A national charter network is urging its schools to take action this week to show support for the family of Terence Crutcher, the black man shot and killed this week by a police officer in Tulsa, Oklahoma.
Crutcher was the parent of a child at a KIPP charter school, the network’s leader told principals in a letter Wednesday morning.
“This is beyond a tragedy. It is an outrage,” KIPP CEO Richard Barth wrote. “While Mr. Crutcher’s death hits home in the KIPP community, it is part of a pattern of violence that has gone on across this country for far too long.”
Now, KIPP is asking its schools across the country to act in solidarity.
“This could involve releasing balloons, holding a moment of silence, posting on social media, or any other actions you see fit,” Barth wrote. “Take a public stand.”
A number of charter leaders have spoken publicly against the violence against black Americans that has fueled a wrenching national conversation about race in recent months. But since June, when multiple shootings heightened the conversation, both a coalition of Black Lives Matter groups and the NAACP came out against the publicly funded but privately managed schools.
Those moves drove away at least one prominent supporter, a Black Lives Matter leader and charter school advocate in St. Paul, Minnesota, where a school worker was killed by a police officer in June.
But Barth’s message suggests that he is sticking by both the movement and the nonprofit. While he does not mention Black Lives Matter by name in his letter, he emphasizes the idea central to the movement: “For many of our KIPP families and students, the threat of police violence is a constant worry. There is a very real sense that no place is safe for black and brown bodies.”
He also vows to support the NAACP’s Pledge to Protect and Preserve Our Lives, a call to cut funding to police departments shown to discriminate and to create a system to review police shootings.
Here is the full letter:
Dear KIPP Team and Family,
By now, many of you have heard about Terence Crutcher, an unarmed African American male who was fatally shot by police in Tulsa, OK on Friday. As news outlets have reported, Mr. Crutcher was a beloved father and brother, a college student, and a singer in his church choir.
What you may not know is that Mr. Crutcher was also a KIPP Tulsa parent.
This is beyond a tragedy. It is an outrage. While Mr. Crutcher’s death hits home in the KIPP community, it is part of a pattern of violence that has gone on across this country for far too long. In my view, this is about fear – the senseless killing that can result from fear. Fear is what makes a police officer discharge their firearm on an unarmed person. And if a police officer is that fearful, they either need more training or they should not be a law enforcement officer. Full stop. We must demand this, for fear cripples us – all of us. For many of our KIPP families and students, the threat of police violence is a constant worry. There is a very real sense that no place is safe for black and brown bodies.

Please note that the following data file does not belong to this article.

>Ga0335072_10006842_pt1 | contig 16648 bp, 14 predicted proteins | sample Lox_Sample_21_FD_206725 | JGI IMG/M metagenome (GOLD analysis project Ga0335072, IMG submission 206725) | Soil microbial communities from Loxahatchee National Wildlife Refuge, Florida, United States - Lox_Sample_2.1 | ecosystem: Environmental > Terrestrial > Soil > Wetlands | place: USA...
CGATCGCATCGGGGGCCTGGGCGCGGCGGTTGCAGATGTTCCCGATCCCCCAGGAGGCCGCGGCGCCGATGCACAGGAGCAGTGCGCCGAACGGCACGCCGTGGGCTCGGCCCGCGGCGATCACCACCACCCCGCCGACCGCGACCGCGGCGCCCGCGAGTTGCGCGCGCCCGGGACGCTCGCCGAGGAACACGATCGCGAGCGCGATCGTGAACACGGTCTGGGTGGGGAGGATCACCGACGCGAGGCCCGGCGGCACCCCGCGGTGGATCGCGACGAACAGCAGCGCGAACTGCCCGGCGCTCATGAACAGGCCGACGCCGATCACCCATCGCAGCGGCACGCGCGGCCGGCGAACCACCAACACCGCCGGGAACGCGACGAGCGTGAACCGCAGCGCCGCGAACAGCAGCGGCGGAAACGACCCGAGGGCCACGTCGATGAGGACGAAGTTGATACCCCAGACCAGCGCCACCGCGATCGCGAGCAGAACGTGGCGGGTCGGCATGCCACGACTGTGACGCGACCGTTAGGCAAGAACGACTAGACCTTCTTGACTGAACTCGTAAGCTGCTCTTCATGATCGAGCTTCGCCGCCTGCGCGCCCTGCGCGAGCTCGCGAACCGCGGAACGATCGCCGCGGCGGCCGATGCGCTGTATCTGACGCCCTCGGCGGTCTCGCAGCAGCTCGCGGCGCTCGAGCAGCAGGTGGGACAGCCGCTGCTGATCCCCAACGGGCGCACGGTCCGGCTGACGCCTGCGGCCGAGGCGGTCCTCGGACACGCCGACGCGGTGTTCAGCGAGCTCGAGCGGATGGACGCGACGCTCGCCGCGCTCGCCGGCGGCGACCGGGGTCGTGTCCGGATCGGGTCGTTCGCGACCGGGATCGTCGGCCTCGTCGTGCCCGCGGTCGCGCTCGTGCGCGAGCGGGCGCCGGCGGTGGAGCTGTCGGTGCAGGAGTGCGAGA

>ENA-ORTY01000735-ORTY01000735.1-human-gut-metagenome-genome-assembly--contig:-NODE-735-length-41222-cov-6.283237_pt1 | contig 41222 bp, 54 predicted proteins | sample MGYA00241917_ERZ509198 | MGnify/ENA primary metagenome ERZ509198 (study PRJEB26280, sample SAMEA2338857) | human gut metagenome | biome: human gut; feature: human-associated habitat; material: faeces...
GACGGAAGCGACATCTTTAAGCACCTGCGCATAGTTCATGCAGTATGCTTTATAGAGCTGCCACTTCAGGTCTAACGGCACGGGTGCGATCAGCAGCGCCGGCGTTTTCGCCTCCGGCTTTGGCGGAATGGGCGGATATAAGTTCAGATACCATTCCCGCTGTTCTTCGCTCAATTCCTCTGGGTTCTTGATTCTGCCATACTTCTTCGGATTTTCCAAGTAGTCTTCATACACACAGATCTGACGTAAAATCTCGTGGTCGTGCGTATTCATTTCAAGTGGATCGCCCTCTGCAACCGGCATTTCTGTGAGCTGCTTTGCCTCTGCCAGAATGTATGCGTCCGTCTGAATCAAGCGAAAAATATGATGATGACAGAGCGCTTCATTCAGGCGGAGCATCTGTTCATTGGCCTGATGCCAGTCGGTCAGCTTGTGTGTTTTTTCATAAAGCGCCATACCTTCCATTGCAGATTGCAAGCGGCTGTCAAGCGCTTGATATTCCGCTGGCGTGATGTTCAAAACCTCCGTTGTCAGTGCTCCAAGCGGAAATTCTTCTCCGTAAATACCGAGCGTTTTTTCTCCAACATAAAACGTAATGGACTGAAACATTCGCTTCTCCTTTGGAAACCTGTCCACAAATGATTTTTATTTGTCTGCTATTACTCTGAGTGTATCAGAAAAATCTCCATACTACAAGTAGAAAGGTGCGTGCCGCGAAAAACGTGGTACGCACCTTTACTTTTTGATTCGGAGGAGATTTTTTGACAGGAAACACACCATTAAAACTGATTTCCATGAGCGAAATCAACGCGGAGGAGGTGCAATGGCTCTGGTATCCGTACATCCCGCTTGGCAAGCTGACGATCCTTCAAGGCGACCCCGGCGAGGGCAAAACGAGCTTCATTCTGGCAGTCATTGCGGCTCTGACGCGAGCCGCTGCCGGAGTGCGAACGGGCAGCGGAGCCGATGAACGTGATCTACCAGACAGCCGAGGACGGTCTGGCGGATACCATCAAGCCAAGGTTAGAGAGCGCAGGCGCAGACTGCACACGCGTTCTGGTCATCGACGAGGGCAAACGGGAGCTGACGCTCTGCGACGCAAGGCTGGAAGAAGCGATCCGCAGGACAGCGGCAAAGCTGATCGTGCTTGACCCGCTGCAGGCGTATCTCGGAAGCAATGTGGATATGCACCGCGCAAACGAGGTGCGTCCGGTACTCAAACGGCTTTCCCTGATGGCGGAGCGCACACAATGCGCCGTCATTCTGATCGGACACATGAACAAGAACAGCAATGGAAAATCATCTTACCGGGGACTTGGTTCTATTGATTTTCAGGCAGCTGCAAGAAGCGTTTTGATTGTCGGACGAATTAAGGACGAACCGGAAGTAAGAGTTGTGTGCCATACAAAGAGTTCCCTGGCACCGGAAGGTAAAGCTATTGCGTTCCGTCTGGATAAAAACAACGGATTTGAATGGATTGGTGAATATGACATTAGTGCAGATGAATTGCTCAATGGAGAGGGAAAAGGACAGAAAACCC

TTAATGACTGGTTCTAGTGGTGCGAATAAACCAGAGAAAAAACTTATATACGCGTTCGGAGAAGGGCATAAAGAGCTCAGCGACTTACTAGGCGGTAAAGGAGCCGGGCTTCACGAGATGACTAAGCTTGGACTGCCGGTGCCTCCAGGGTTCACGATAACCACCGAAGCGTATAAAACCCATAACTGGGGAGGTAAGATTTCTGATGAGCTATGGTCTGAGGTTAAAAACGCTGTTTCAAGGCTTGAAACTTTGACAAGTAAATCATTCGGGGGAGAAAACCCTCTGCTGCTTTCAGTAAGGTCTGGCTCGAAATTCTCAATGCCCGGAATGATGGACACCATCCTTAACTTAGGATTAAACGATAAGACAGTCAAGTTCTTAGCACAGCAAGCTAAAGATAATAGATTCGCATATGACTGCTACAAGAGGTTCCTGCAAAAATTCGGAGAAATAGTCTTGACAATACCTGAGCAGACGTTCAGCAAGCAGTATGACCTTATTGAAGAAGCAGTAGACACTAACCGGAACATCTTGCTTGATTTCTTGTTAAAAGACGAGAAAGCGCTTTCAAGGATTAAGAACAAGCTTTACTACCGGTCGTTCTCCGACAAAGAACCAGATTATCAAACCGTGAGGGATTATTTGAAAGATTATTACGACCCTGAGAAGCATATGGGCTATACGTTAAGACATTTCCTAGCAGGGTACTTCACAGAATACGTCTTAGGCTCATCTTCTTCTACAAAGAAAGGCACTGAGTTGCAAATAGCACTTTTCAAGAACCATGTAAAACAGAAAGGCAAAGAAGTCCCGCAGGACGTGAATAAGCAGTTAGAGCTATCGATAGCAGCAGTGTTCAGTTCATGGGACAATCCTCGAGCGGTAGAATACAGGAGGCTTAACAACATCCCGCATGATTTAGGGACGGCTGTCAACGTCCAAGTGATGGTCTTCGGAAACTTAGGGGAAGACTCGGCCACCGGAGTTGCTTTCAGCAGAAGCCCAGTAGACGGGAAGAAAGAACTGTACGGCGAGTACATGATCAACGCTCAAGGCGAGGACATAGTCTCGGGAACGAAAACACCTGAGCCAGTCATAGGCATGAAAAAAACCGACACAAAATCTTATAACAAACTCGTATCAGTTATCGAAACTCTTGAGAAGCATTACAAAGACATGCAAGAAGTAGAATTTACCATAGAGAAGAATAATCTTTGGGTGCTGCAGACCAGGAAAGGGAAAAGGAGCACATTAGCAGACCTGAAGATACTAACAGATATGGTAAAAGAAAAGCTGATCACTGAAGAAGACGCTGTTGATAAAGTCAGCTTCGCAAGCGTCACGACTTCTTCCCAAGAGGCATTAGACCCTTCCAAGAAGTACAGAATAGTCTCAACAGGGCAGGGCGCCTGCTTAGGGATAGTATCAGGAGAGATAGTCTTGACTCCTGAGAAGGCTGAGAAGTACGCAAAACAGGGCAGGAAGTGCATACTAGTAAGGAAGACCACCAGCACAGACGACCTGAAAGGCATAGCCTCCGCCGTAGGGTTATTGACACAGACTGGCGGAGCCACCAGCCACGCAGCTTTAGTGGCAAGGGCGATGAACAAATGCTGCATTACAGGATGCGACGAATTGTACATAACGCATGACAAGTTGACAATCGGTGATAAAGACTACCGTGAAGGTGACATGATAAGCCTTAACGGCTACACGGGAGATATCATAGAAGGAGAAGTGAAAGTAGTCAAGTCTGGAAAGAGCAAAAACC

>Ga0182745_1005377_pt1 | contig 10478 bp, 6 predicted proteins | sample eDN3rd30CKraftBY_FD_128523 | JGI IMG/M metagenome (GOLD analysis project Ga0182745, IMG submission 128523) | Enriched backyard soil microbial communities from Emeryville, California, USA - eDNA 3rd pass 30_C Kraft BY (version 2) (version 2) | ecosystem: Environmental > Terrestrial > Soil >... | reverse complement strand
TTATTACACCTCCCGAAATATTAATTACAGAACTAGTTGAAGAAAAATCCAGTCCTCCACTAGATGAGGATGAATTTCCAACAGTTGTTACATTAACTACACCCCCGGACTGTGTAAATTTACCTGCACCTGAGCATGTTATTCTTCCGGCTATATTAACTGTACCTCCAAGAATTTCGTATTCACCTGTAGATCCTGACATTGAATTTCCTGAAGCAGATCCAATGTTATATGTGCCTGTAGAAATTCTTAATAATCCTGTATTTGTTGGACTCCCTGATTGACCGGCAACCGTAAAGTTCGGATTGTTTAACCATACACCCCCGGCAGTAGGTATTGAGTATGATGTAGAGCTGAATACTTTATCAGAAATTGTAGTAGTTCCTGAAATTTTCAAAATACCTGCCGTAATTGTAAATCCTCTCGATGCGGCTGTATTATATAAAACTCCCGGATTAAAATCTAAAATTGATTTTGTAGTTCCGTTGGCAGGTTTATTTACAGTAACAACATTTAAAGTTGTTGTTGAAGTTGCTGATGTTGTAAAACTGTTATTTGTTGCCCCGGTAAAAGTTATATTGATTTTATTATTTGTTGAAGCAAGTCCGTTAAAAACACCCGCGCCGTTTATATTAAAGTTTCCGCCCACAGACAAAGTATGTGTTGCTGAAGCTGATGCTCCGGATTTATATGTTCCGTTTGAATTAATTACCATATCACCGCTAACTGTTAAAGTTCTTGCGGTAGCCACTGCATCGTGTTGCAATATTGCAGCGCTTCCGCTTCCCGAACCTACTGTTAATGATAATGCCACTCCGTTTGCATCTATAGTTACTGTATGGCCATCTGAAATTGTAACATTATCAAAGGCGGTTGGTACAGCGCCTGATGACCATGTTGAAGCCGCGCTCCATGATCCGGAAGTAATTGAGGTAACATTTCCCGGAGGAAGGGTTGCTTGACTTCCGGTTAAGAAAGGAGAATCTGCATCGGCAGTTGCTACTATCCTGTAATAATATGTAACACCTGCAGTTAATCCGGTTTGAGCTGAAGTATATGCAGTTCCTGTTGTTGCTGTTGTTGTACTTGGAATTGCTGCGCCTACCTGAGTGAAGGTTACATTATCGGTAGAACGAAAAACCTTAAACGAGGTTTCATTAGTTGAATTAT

Before I share some thoughts on our collective response, I want to share a quick update on KIPP Tulsa. There are grief counselors on campus this week, and staff from the KIPP Foundation and KIPP Oklahoma City are on hand to lend support. School staff met this morning to start processing their reactions, and tomorrow students will read and talk about an adapted version of a CNN article. On Friday the school community will gather on the lawn and release balloons in a show of solidarity with the Crutcher family.
Andrew McCrae, our fearless leader of KIPP Tulsa wants to thank all of the members of our nationwide KIPP team and family who have reached out in support. If you would like to reach out to the school, please contact KIPP Foundation Senior Relationship Manager Quinton Vance at firstname.lastname@example.org.
Now, for how we can harness the power of the KIPP community (and our own personal influence, for those of us in positions of privilege.) In my opening remarks at KSS 2016, I said that we need make this part of the fabric of our work—to engage with it every day. Part of that is showing up on issues of social justice, of equity, and of equality.
In that spirit, I ask all of you to consider two things:
Act in solidarity with KIPP Tulsa this Friday, September 23. This could involve releasing balloons, holding a moment of silence, posting on social media, or any other actions you see fit.
This is a systemic issue and will require public officials stepping up and promising to protect black lives. I support NAACP’s Pledge to Protect and Preserve Our Lives. Will you support it? What will you do? [This paragraph is an updated one from a version posted on KIPP’s website.]
And I would like to repeat what I said at KSS, and what I shared last week: get out and vote. And join the 12 KIPP regions hosting voter drives to get others to vote. If we don’t like something in America, we need to exercise our right to change it with our vote.
As a Team and Family, we laugh and we cry together. We live and we learn together. We celebrate and we mourn together. And we show up for each other, and with each other. KIPP is about learning and growing, moving toward a better world. We use education and schools to accomplish that lofty aim. And to do that, we must advocate to create safe and secure environments for our students to develop, and to achieve the better world we all want to see.